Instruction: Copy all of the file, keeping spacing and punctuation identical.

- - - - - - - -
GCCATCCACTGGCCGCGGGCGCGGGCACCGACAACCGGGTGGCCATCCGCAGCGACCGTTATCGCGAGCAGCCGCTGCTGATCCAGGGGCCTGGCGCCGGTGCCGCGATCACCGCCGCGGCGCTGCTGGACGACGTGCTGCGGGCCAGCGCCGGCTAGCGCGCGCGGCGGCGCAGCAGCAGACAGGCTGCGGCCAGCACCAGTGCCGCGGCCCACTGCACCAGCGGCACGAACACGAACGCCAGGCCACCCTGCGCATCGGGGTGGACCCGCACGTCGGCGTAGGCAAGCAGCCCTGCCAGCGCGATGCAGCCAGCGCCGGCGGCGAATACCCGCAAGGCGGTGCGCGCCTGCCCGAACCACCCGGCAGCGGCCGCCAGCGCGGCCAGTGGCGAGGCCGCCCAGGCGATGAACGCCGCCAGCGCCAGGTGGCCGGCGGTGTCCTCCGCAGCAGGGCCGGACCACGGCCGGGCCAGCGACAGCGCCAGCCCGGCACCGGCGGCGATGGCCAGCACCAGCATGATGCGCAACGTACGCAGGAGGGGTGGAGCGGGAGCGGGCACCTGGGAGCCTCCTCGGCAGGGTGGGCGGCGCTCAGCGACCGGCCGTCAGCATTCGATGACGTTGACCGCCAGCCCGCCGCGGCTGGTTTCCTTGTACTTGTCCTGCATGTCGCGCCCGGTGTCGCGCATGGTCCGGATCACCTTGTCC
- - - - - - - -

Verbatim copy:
GCCATCCACTGGCCGCGGGCGCGGGCACCGACAACCGGGTGGCCATCCGCAGCGACCGTTATCGCGAGCAGCCGCTGCTGATCCAGGGGCCTGGCGCCGGTGCCGCGATCACCGCCGCGGCGCTGCTGGACGACGTGCTGCGGGCCAGCGCCGGCTAGCGCGCGCGGCGGCGCAGCAGCAGACAGGCTGCGGCCAGCACCAGTGCCGCGGCCCACTGCACCAGCGGCACGAACACGAACGCCAGGCCACCCTGCGCATCGGGGTGGACCCGCACGTCGGCGTAGGCAAGCAGCCCTGCCAGCGCGATGCAGCCAGCGCCGGCGGCGAATACCCGCAAGGCGGTGCGCGCCTGCCCGAACCACCCGGCAGCGGCCGCCAGCGCGGCCAGTGGCGAGGCCGCCCAGGCGATGAACGCCGCCAGCGCCAGGTGGCCGGCGGTGTCCTCCGCAGCAGGGCCGGACCACGGCCGGGCCAGCGACAGCGCCAGCCCGGCACCGGCGGCGATGGCCAGCACCAGCATGATGCGCAACGTACGCAGGAGGGGTGGAGCGGGAGCGGGCACCTGGGAGCCTCCTCGGCAGGGTGGGCGGCGCTCAGCGACCGGCCGTCAGCATTCGATGACGTTGACCGCCAGCCCGCCGCGGCTGGTTTCCTTGTACTTGTCCTGCATGTCGCGCCCGGTGTCGCGCATGGTCCGGATCACCTTGTCC